What Does it Really Take to Get into Harvard? (From a Harvard Grad)

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Founded in 1636, Harvard is the oldest university throughout the U.S. as well as one of the most prestigious. But with a 4% acceptance rate, precious few applicants get to pull up into the Yard on move-in day.


Keep reading to learn our time-tested recommendations for perfecting your Harvard application. As a Harvard alumna myself, I wish I had read this kind of article before I applied. While very few candidates are a shoo-in, these tips will set you up for success.


Want to know your chances at Harvard? Calculate your chances right now.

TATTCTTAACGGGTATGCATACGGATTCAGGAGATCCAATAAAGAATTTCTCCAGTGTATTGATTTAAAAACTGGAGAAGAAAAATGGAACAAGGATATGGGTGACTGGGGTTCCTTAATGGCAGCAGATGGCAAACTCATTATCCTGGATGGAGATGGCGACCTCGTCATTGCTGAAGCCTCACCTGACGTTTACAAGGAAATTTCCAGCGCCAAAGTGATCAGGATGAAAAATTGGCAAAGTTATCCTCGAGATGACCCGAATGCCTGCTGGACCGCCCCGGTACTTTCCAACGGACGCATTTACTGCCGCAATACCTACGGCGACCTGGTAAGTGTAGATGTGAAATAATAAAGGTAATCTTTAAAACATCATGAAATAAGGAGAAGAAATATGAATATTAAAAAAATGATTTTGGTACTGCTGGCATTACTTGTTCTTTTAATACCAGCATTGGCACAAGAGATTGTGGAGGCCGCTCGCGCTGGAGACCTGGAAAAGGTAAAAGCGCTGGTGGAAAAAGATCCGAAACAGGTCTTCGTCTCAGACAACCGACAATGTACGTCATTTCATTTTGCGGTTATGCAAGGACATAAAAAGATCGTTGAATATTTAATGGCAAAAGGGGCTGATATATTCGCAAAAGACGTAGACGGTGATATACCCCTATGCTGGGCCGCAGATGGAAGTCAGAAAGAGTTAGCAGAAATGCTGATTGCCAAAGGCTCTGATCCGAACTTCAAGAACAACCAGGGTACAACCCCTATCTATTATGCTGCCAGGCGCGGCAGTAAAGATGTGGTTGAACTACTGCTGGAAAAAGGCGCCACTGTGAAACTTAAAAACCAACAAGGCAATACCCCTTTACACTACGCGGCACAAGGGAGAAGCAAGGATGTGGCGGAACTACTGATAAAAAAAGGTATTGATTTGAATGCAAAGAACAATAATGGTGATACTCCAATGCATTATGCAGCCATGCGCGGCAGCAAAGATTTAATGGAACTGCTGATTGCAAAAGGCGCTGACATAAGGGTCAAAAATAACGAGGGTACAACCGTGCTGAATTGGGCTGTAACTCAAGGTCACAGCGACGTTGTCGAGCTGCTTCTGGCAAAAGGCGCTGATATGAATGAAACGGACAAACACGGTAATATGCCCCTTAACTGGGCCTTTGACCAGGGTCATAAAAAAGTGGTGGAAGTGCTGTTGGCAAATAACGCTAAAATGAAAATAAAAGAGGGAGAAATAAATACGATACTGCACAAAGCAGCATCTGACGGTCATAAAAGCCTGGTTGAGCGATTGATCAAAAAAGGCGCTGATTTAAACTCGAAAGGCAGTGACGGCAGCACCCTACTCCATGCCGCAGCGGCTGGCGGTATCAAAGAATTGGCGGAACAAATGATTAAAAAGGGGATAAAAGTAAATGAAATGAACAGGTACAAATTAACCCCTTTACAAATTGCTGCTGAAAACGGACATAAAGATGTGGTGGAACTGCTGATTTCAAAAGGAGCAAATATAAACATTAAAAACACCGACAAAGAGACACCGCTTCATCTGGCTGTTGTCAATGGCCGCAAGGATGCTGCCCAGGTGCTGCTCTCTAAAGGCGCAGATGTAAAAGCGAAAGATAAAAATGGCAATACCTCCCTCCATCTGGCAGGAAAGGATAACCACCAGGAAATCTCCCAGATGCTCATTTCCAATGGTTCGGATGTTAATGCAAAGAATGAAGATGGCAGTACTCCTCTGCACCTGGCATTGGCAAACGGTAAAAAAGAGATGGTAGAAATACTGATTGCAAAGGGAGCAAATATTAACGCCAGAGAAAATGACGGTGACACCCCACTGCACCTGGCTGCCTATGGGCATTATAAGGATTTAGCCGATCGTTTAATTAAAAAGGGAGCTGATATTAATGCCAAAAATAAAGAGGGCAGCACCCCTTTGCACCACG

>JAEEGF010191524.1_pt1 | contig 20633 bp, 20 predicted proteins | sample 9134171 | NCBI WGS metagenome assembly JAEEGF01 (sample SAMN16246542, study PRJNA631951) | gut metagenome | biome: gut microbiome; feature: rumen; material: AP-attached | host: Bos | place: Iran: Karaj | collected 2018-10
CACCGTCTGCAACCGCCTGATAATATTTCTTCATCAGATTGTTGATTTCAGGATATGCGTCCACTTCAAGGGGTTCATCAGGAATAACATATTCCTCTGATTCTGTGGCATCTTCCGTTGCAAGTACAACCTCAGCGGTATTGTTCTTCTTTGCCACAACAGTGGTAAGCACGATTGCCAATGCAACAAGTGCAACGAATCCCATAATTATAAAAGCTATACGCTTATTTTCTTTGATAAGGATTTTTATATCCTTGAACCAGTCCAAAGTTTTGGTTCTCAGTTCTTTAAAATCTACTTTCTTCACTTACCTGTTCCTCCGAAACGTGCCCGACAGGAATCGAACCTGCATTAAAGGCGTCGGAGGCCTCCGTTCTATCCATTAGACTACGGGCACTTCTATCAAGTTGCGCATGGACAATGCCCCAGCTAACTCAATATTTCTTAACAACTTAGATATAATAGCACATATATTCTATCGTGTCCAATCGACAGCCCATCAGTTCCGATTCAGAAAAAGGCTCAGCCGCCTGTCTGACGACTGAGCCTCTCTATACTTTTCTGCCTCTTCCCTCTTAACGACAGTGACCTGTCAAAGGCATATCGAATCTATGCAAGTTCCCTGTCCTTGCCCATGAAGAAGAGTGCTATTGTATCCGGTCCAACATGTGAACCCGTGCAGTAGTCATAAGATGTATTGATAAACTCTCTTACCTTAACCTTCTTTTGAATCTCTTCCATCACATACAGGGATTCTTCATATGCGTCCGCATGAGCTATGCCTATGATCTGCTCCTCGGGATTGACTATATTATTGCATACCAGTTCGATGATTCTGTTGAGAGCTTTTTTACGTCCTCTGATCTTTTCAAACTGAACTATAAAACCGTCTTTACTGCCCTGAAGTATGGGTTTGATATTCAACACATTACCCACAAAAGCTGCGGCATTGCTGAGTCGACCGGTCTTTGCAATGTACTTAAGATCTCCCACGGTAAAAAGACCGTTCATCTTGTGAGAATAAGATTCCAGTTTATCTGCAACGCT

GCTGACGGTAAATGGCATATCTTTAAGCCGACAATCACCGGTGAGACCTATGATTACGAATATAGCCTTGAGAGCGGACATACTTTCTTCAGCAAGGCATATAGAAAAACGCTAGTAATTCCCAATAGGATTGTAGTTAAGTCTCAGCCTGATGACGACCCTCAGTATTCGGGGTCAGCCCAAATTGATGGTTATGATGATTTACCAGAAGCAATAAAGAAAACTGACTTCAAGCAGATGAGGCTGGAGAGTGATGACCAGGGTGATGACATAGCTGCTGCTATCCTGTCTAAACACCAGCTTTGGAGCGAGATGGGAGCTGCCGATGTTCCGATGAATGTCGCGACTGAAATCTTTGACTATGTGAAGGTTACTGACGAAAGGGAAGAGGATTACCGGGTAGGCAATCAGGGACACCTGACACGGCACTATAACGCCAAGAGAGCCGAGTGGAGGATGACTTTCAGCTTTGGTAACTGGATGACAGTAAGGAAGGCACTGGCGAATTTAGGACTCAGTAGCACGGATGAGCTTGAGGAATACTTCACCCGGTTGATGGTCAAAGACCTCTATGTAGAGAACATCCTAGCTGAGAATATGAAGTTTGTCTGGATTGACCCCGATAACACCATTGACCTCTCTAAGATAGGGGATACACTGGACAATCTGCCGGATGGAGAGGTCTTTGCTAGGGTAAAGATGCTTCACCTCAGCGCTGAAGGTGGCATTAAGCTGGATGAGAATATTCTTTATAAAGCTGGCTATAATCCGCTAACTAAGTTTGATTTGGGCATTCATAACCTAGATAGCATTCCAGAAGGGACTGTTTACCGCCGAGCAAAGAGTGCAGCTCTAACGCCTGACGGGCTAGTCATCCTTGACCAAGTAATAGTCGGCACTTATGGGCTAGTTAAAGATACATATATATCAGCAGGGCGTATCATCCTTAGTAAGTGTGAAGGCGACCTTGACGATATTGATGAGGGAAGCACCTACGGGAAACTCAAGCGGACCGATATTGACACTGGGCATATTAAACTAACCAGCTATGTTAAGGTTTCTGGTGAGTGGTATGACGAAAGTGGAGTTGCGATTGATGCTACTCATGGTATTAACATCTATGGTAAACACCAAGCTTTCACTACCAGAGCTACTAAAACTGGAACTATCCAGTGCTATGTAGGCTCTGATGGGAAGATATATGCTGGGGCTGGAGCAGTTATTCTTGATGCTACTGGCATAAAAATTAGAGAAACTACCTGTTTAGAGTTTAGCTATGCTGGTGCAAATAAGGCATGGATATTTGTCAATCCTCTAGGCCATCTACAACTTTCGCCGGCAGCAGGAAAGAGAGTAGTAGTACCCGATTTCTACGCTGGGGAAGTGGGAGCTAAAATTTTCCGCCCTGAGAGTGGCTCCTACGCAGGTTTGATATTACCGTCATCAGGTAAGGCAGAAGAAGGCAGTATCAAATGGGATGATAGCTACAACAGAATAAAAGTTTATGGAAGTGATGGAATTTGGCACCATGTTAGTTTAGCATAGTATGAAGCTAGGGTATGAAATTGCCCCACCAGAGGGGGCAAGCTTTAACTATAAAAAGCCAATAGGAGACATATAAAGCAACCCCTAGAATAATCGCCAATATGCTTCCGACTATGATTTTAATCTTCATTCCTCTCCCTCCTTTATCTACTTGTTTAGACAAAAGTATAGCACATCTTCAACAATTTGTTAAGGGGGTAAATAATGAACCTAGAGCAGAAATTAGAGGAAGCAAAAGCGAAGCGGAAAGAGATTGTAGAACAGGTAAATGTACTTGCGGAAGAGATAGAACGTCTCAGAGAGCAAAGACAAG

Want to learn what Harvard University will actually cost you based on your income? And how long your application to the school should take? Here’s what every student considering Harvard University needs to know.


Overview of Harvard Admissions


Location: Cambridge, Massachusetts

Undergrad Enrollment: 9,900

Acceptance Rate: 4.01%

Middle 50% SAT: 1460-1570

Middle 50% ACT: 33-35


Harvard Acceptance Rate: How Difficult Is It to Get In?


Harvard is one of the most selective schools in the nation, with an admissions rate of 4%. Of 57,786 applicants, only 2,320 were admitted into the class of 2025. Four percent may sound like an intimidating number, yet it is important to remember that the strength of your profile has a lot of influence over whether your probability of being accepted is much higher or lower than that.


How to Get Into Harvard



Harvard itself publishes the core values it holds for evaluating student applications on the What We Look For section of the website. The core quality of a competitive Harvard application is that it demonstrates a zeal for life and learning.